When General Motors on Wednesday confirmed it is "in discussions" to sell its dormant Lordstown auto plant to an entity involving Workhorse Group Inc., many had the same question: What exactly is Workhorse Group?
Some did not know the answer, including United Auto Workers local 1112 leader Dave Green. He said he had to google the name of the company just to get more information.
Here are some fast facts we know about the organization that could soon be making its way to Northeast Ohio:
Workhorse Group is based in the Cincinnati suburb of Loveland, and specializes in electric vehicles and software. The company is considered a "startup," with just 98 full-time employees at the end of 2018. By contrast, General Motors employs more than 173,000 people, and roughly 1,500 worked at the Lordstown plant at the time of its closure.
Should the deal with GM go through, officials say "hundreds" of those jobs could return to Lordstown now working for Workhorse, but it would still be a far cry from where GM was even at its lowest point. However, Ohio Gov. Mike DeWine claims that number could be in the thousands should Workhorse secure a contract with the U.S. Postal Service. It is currently a finalist, and has already supplied electric vans to UPS.
Workhorse CEO Duane Hughes says a commercial electric pickup truck would be the first vehicle built at the plant, which sits at more than six million square feet. That would essentially increase Workhorse's manufacturing space 20-fold, as The Washington Post reports the company currently owns just 300,000 square feet of such space.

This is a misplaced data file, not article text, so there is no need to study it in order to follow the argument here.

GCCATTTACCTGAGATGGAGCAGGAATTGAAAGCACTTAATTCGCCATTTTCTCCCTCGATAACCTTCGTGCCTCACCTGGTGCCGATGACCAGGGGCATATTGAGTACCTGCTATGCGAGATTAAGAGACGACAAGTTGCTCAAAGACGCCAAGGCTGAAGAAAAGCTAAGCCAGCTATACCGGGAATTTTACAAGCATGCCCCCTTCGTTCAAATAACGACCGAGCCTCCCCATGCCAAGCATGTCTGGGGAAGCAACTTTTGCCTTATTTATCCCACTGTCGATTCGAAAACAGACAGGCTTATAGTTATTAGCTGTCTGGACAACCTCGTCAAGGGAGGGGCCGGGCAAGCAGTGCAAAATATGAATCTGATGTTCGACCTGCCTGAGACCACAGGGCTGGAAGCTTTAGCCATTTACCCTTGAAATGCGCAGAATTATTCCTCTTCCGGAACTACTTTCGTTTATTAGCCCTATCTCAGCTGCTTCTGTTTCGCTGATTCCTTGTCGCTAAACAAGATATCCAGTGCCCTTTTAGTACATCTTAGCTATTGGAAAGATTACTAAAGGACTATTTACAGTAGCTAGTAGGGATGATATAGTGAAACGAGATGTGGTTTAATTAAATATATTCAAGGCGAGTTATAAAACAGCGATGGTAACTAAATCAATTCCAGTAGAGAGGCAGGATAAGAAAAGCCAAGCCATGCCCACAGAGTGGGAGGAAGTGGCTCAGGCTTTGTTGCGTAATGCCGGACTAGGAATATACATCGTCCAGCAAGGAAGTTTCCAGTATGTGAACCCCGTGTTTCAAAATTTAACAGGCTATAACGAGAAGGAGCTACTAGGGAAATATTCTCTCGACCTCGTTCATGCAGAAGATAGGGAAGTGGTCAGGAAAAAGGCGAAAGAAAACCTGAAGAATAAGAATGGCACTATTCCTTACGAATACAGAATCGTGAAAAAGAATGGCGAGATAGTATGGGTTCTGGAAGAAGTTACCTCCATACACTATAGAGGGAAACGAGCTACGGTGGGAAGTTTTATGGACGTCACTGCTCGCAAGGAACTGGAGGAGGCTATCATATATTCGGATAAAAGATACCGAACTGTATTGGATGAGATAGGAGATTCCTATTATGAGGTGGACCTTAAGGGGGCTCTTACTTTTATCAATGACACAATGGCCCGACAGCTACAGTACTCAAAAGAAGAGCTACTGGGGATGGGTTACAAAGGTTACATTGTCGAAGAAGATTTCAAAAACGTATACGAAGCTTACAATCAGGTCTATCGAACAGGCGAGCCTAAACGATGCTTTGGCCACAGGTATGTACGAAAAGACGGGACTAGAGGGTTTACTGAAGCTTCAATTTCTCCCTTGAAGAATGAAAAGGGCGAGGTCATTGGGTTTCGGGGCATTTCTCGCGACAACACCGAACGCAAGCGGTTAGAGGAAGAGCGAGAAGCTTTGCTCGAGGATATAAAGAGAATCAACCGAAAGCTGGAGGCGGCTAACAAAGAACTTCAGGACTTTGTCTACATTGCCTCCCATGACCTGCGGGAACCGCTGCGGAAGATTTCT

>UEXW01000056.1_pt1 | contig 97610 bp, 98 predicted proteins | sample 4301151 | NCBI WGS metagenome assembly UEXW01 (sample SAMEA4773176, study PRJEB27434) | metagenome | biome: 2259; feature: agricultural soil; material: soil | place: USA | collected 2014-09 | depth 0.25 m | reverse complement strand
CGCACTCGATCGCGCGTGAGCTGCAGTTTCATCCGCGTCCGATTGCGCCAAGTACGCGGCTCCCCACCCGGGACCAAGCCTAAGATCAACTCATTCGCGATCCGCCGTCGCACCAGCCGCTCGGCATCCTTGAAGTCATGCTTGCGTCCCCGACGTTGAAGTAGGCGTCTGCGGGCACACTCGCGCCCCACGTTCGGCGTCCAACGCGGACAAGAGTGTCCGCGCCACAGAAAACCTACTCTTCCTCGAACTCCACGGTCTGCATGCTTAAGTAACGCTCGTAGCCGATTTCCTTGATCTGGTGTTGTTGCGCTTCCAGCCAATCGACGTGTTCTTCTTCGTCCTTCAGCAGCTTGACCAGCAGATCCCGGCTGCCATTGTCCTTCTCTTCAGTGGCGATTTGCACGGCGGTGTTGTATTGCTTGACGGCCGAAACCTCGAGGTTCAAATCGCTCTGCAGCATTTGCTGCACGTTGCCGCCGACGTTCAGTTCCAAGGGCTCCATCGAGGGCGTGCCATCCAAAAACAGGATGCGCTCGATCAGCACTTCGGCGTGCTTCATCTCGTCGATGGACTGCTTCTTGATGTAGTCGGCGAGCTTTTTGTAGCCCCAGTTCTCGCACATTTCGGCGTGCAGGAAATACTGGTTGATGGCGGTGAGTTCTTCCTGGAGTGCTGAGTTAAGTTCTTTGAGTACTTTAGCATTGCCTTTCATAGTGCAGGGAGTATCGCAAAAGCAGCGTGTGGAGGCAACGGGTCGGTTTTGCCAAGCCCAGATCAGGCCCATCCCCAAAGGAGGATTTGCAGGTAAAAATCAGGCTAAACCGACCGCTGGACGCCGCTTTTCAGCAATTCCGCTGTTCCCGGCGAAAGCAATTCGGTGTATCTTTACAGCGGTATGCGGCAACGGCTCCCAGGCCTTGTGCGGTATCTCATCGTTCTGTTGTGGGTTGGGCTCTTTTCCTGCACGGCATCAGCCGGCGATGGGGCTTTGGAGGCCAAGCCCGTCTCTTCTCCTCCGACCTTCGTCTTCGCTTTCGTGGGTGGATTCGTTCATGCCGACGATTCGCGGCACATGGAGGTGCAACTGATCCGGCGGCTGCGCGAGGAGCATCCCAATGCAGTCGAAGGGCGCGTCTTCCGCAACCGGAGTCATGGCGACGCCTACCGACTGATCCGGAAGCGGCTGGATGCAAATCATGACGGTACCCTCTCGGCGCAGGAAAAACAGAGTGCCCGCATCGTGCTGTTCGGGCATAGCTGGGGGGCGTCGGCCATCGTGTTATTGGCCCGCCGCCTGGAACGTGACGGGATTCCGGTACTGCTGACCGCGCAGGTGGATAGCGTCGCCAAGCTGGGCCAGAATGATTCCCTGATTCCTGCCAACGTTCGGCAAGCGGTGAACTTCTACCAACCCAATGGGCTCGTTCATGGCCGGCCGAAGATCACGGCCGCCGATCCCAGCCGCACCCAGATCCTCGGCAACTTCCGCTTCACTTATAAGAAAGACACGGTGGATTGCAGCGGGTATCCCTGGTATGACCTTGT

Then there is the issue of finances: Workhorse has never made a profit, and government records show it has lost more than $77 million over the past two years alone. In addition, the company reported total sales of just $763,173 in 2018 (down from more than $10 million the previous year), along with $1.5 million in cash on hand.
Still, optimism appeared to be reigning supreme at least in the short term, as Workhorse's Nasdaq stock price increased by more than 200% Wednesday from just 84 cents a share to $2.65. Lawmakers from both parties also offered praise for the company, with Lt. Gov. Jon Husted calling it "a promising Ohio company that's leading in electric vehicle technology" and U.S. Sen. Sherrod Brown adding, "We are proud to have them call Ohio home."
Just how Workhorse will be able to afford the plant remains to be seen, although there will reportedly be a still-unknown "newly formed entity" led by Workhorse owner Steve Burns that will act as the majority owner of the plant. Workhorse would hold a minority interest.
Additionally, any sale of the plant would require the approval of the UAW, which currently has a lawsuit out against GM over the closure of Lordstown and other facilities. While Workhorse told The Post they intend to employ UAW employees, UAW has stood by its stated position that "General Motors should assign a product to the Lordstown facility and continue operating it." However, the union adds it "will monitor this situation as it develops."
As Gov. DeWine said, "We have a long way to go."
The Associated Press contributed to this report.